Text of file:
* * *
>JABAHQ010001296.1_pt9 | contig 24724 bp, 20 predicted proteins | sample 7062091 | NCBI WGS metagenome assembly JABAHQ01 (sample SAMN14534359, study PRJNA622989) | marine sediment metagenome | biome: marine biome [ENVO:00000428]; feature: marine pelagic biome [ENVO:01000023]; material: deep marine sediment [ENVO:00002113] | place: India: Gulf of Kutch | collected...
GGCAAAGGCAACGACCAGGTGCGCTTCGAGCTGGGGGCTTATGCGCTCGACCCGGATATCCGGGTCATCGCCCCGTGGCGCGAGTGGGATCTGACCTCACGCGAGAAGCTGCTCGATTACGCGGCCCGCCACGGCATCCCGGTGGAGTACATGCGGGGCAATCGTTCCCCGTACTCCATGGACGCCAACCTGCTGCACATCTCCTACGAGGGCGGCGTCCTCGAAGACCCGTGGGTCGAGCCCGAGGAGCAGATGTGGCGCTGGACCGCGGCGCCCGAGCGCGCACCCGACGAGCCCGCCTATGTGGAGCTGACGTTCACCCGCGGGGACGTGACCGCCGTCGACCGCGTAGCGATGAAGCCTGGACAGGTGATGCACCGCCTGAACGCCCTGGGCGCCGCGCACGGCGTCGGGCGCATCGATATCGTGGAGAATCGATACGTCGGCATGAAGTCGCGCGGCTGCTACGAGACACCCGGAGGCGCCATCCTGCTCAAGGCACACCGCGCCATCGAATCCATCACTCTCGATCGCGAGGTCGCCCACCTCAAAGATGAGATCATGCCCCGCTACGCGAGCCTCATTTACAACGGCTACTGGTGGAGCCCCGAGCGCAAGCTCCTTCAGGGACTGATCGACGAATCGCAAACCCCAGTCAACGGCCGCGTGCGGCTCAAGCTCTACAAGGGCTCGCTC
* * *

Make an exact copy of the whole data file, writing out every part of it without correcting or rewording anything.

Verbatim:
>JABAHQ010001296.1_pt9 | contig 24724 bp, 20 predicted proteins | sample 7062091 | NCBI WGS metagenome assembly JABAHQ01 (sample SAMN14534359, study PRJNA622989) | marine sediment metagenome | biome: marine biome [ENVO:00000428]; feature: marine pelagic biome [ENVO:01000023]; material: deep marine sediment [ENVO:00002113] | place: India: Gulf of Kutch | collected...
GGCAAAGGCAACGACCAGGTGCGCTTCGAGCTGGGGGCTTATGCGCTCGACCCGGATATCCGGGTCATCGCCCCGTGGCGCGAGTGGGATCTGACCTCACGCGAGAAGCTGCTCGATTACGCGGCCCGCCACGGCATCCCGGTGGAGTACATGCGGGGCAATCGTTCCCCGTACTCCATGGACGCCAACCTGCTGCACATCTCCTACGAGGGCGGCGTCCTCGAAGACCCGTGGGTCGAGCCCGAGGAGCAGATGTGGCGCTGGACCGCGGCGCCCGAGCGCGCACCCGACGAGCCCGCCTATGTGGAGCTGACGTTCACCCGCGGGGACGTGACCGCCGTCGACCGCGTAGCGATGAAGCCTGGACAGGTGATGCACCGCCTGAACGCCCTGGGCGCCGCGCACGGCGTCGGGCGCATCGATATCGTGGAGAATCGATACGTCGGCATGAAGTCGCGCGGCTGCTACGAGACACCCGGAGGCGCCATCCTGCTCAAGGCACACCGCGCCATCGAATCCATCACTCTCGATCGCGAGGTCGCCCACCTCAAAGATGAGATCATGCCCCGCTACGCGAGCCTCATTTACAACGGCTACTGGTGGAGCCCCGAGCGCAAGCTCCTTCAGGGACTGATCGACGAATCGCAAACCCCAGTCAACGGCCGCGTGCGGCTCAAGCTCTACAAGGGCTCGCTC